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The Stoic Reading List
You know the section after the last chapter that everyone ignores? Well that’s one of the first things I read. This is how I read a book. This is part of systematic skimming and allows me to get a feel for the author’s vocabulary, a sense of what the book is about, how arguments are structured, and references and sources. It’s also a good place to find new reading material.
Stoicism is perhaps the only “philosophy” where the original, primary texts are actually cleaner and easier to read than anything academics have written afterward. Which is awesome because it means you can dive into the subject and go straight to the source.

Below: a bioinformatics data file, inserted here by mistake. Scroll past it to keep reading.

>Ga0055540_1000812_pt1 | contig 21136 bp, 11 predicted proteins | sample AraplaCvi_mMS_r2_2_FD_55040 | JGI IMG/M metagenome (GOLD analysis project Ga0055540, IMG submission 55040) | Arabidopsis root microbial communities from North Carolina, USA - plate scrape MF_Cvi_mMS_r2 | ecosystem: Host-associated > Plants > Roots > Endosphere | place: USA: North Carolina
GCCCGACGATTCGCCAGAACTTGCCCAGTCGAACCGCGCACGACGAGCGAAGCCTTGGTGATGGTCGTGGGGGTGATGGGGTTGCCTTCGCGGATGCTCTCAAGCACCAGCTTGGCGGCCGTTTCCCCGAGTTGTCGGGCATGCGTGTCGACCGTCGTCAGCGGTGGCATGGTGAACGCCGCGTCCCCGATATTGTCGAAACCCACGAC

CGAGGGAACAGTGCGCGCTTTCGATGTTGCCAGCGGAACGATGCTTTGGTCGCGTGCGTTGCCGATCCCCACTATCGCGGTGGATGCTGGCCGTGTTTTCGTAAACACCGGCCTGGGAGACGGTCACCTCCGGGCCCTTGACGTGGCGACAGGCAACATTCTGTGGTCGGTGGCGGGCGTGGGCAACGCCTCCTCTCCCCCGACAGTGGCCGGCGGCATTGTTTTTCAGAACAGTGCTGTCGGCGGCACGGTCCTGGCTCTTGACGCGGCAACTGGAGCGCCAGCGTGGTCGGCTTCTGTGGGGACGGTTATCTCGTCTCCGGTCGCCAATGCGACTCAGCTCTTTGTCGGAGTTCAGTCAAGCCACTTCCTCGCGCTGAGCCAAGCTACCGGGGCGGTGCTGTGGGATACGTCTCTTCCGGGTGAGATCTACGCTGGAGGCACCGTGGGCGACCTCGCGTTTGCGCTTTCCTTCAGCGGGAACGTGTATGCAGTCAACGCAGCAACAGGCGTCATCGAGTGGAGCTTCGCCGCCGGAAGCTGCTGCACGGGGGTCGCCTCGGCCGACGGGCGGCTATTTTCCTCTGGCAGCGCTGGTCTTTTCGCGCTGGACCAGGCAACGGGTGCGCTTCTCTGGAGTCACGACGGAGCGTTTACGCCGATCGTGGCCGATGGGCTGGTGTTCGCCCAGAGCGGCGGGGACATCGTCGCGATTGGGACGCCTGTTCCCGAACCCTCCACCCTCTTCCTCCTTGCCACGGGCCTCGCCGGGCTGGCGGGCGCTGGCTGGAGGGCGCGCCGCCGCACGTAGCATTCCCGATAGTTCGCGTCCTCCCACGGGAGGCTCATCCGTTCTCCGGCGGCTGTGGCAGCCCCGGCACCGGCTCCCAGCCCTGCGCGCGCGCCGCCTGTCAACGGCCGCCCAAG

I loved this book. I had read it before but it wasn’t the Hays translation, which made a world of difference for me.
There is one translation of Marcus Aurelius to read and that is Gregory Hays’s amazing edition for the Modern Library. Everything else falls sadly short. His version is completely devoid of any “thou’s” “arts” “shalls.” It’s beautiful and haunting. I’ve recommended this book to literally thousands of people at this point. Buy it. Change your life.
Seneca or Marcus are the best places to start if you’re looking to explore Stoicism. Seneca seems like he would have been a fun guy to know—which is unusual for a Stoic. I suggest starting with On the Shortness of Life (a collection of short essays) and then move to his book of letters (which are really more like essays than true correspondence).